These are all of the Housing bills proposed in the 2020 session. Each bill has its own bill number, please use your browser search feature to find the bill you are interested in. Return to the Colorado home page to pick a different bill category.
None of the text is the opinion of Engage. Each bill's description, arguments for, and arguments against are our best effort at describing what each bill does, arguments for, and arguments against the bill. The long description is hidden by design, you can click on it to expand it if you want to read more detail about the bill. If you believe we are missing something, please contact us with your suggestion. Some of these bills have the notation that they have been sent to the chamber's "kill" committee. This means that the leadership has decided to send the bill to the State committee even though it does not belong there based on its subject matter. This committee, in both chambers, is stacked with members from "safe" districts and the idea is to kill the bill without forcing any less safe members to take a hard vote. It is possible for a bill to survive the kill committee, but it is very rare.
Prime sponsors are given after each bill, with Senate sponsors in () and House sponsors in . They are color-coded by party.
Some bills will have text highlighted in pink or highlighted in orange or highlighted in yellow. Pink highlights mean House amendments to the original bill; orange mean Senate amendments; yellow highlights mean conference committee amendments. The bill will say under the header if it has been amended.
Each bill has been given a "magnitude" category: Mega, Major, Medium, Minor, and Technical. This is a combination of the change the bill would create and the "controversy" level of the bill. Some minor bills that are extending current programs would be major changes if they were introducing something new, but the entire goal here is to allow you to better curate your time. Something uncontroversial likely to pass nearly unanimously that continues a past program may not be worth your time (and please remember, you can still read all of the minor bills!). Technical bills are here to round out the list. They are non-substantive changes.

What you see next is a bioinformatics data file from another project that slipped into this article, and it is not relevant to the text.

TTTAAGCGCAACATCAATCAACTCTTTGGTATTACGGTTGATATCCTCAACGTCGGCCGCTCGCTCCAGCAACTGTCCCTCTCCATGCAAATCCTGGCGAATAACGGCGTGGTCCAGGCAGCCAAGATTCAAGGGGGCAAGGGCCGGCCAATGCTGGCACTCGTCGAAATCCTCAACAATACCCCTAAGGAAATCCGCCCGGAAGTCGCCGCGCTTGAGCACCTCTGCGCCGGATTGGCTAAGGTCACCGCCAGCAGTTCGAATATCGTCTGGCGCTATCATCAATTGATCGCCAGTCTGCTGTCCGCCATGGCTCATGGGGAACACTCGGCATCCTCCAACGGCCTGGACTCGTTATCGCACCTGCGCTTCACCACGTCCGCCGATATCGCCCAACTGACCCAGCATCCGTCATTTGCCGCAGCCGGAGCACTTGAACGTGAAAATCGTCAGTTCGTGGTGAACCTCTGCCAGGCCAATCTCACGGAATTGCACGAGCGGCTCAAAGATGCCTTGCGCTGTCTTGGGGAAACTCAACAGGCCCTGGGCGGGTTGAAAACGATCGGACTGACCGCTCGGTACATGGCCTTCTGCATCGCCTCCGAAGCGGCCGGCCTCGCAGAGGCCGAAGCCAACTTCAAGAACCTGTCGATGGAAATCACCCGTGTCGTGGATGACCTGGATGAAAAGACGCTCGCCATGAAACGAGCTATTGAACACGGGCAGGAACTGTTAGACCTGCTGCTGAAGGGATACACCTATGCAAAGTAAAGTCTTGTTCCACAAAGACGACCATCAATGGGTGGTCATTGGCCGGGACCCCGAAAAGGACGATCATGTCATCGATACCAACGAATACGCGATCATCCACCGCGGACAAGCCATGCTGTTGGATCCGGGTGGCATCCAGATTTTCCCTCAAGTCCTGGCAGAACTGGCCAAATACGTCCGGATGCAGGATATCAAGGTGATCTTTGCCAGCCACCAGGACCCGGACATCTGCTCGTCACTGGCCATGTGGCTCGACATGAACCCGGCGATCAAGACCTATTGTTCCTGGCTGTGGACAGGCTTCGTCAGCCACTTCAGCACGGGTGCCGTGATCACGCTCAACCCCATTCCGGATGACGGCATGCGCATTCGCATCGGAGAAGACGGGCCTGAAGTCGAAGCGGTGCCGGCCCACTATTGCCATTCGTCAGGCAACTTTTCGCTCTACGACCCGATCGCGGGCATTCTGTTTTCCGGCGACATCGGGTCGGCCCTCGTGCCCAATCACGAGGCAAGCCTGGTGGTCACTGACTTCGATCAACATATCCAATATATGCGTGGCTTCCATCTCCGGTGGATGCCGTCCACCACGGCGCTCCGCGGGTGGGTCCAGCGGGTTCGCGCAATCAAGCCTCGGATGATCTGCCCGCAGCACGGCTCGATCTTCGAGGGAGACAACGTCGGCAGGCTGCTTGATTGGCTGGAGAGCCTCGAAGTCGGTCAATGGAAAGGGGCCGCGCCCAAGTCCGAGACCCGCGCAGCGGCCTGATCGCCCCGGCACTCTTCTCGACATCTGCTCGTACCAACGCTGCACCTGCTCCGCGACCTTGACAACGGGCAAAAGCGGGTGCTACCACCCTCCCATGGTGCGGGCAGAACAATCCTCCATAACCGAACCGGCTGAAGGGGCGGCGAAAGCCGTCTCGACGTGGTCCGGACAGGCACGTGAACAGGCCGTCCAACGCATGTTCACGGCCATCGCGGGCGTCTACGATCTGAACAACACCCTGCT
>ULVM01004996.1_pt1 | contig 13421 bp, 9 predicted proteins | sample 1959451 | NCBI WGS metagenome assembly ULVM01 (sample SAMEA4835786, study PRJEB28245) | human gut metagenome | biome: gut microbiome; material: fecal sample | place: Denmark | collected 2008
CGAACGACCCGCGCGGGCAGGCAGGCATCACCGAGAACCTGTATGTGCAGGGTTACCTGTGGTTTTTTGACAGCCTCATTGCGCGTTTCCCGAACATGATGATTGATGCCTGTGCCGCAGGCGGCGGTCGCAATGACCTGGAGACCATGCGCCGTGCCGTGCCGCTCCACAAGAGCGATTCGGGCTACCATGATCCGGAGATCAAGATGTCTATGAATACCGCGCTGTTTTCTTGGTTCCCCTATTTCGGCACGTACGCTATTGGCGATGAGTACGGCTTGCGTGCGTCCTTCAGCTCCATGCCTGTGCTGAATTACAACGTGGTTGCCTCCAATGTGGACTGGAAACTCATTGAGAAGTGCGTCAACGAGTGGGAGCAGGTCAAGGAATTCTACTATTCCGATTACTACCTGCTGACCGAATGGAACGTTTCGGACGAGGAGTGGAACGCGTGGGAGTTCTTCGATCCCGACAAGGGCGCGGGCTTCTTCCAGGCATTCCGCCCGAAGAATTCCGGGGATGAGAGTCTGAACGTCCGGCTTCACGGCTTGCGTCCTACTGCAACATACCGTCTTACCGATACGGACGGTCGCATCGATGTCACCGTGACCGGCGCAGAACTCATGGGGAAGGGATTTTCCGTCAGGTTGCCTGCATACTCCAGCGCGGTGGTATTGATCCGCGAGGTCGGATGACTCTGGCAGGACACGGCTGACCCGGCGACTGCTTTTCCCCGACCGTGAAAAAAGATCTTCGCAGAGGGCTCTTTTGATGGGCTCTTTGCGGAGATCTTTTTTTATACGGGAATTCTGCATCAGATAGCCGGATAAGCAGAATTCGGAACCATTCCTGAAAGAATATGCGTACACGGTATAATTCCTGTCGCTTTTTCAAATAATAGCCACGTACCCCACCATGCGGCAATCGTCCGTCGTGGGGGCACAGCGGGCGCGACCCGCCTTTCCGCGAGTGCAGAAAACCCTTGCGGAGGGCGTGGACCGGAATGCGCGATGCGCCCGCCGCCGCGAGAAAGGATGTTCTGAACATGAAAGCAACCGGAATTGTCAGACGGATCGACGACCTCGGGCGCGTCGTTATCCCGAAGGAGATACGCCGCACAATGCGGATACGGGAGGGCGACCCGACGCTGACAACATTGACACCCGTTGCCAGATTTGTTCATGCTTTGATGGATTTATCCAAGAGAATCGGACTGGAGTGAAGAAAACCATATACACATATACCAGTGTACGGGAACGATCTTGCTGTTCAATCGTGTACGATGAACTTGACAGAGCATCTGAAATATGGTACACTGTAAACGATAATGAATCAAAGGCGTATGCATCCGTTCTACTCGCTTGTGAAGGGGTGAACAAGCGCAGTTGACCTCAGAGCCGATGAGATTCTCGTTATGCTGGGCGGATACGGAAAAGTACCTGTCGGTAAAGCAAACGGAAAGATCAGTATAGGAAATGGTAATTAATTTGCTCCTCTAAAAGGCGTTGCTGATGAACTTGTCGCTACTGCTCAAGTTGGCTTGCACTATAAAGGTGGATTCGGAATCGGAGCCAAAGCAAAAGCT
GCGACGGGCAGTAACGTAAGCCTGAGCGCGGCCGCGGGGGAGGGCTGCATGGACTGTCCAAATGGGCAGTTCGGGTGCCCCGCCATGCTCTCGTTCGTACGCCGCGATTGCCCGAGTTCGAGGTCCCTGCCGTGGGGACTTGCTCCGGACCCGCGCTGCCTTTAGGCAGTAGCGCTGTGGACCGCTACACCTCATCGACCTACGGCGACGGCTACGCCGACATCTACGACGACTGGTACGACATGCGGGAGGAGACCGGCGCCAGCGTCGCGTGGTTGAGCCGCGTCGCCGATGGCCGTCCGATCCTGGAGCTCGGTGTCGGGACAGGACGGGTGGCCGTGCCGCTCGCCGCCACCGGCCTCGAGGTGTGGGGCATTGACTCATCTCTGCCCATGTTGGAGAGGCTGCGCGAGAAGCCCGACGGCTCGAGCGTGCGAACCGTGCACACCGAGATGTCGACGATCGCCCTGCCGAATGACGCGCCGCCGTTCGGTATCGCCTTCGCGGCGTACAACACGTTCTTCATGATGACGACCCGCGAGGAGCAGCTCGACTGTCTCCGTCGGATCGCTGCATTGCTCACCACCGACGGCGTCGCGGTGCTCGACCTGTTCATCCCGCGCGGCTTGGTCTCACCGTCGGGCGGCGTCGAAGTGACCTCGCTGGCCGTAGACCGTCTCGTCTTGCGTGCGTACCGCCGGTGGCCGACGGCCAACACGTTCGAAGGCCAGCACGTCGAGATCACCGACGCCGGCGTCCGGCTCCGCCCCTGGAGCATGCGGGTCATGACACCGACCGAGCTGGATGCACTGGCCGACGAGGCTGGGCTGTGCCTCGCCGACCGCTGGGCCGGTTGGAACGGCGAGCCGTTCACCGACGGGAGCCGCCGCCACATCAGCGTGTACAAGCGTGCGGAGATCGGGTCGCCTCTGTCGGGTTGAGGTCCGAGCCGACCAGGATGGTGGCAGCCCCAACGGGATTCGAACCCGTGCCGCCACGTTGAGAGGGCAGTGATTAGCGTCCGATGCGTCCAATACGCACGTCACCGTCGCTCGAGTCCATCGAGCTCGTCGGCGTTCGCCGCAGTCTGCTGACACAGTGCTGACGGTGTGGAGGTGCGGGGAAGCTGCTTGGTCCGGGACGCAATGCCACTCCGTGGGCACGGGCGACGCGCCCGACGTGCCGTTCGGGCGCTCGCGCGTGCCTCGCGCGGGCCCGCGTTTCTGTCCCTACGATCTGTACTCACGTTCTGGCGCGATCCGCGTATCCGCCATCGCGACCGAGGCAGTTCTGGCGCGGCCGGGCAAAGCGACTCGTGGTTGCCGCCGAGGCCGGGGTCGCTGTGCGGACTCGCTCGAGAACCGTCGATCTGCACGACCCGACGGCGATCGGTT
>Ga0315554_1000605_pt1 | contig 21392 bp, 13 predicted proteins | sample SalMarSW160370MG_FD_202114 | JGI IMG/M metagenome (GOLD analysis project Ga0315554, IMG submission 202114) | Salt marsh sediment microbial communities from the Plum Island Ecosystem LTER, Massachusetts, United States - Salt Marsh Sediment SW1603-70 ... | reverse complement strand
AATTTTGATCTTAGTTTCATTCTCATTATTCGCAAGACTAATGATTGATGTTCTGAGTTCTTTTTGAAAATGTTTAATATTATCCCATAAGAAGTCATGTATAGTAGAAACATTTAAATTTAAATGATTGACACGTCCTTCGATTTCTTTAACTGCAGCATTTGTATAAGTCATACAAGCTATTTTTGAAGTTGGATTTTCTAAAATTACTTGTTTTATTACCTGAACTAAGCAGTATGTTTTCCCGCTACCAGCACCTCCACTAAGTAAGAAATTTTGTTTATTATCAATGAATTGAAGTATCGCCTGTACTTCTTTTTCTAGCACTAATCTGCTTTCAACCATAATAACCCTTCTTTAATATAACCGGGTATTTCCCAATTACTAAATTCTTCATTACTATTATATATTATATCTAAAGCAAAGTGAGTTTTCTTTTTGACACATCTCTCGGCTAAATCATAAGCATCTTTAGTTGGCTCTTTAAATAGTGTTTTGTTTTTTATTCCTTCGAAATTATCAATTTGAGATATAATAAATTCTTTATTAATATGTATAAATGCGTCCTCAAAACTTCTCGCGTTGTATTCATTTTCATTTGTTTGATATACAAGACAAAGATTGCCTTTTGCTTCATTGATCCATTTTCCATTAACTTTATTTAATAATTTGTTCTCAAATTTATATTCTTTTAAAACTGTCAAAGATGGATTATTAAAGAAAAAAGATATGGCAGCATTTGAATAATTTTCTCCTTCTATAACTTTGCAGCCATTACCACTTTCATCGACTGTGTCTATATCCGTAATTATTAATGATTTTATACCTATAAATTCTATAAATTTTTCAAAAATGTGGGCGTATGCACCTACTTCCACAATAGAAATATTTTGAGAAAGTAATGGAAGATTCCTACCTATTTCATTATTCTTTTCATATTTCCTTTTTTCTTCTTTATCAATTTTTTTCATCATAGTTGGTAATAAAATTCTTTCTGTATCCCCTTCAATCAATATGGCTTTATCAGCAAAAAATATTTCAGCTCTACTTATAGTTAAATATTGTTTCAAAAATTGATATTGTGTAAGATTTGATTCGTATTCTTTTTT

Click on the Senate bill title to jump to its section:
HB20-1009 Suppressing Court Records Of Eviction Proceedings (Winter (D)) [Jackson (D)]
Fiscal Impact: None
Goal: Keep mobile home park eviction or termination actions suppressed unless the plaintiff wins.
Requires the court to suppress court records related to an eviction proceeding or action for termination of a mobile park tenancy so they are not publicly available. If the plaintiff wins, the court must lift the suppression order unless both parties agree they should remain suppressed.
Additional Information: n/a
Landlords often use private screening companies to collect background information on potential tenants and these companies often look for criminal and civil case information. People who have had proceedings begin against them but won should not have to worry that future landlords are going to hold this against them.
This is a good idea but we shouldn’t leave out tenants in rental properties. The rationale behind protecting them is the same.
While we do live in an innocent before proven guilty society, we do not suppress court proceedings involving adults. The public has a vested interest in having this information available publicly, sometimes in order to ferret out abuses by people bringing charges or proceedings. The logic that is being applied here, that just being having proceedings initiated against you can bias people against you, applies to all sorts of judicial proceedings. But we rightly don’t shut out the public on those and shouldn’t here as well.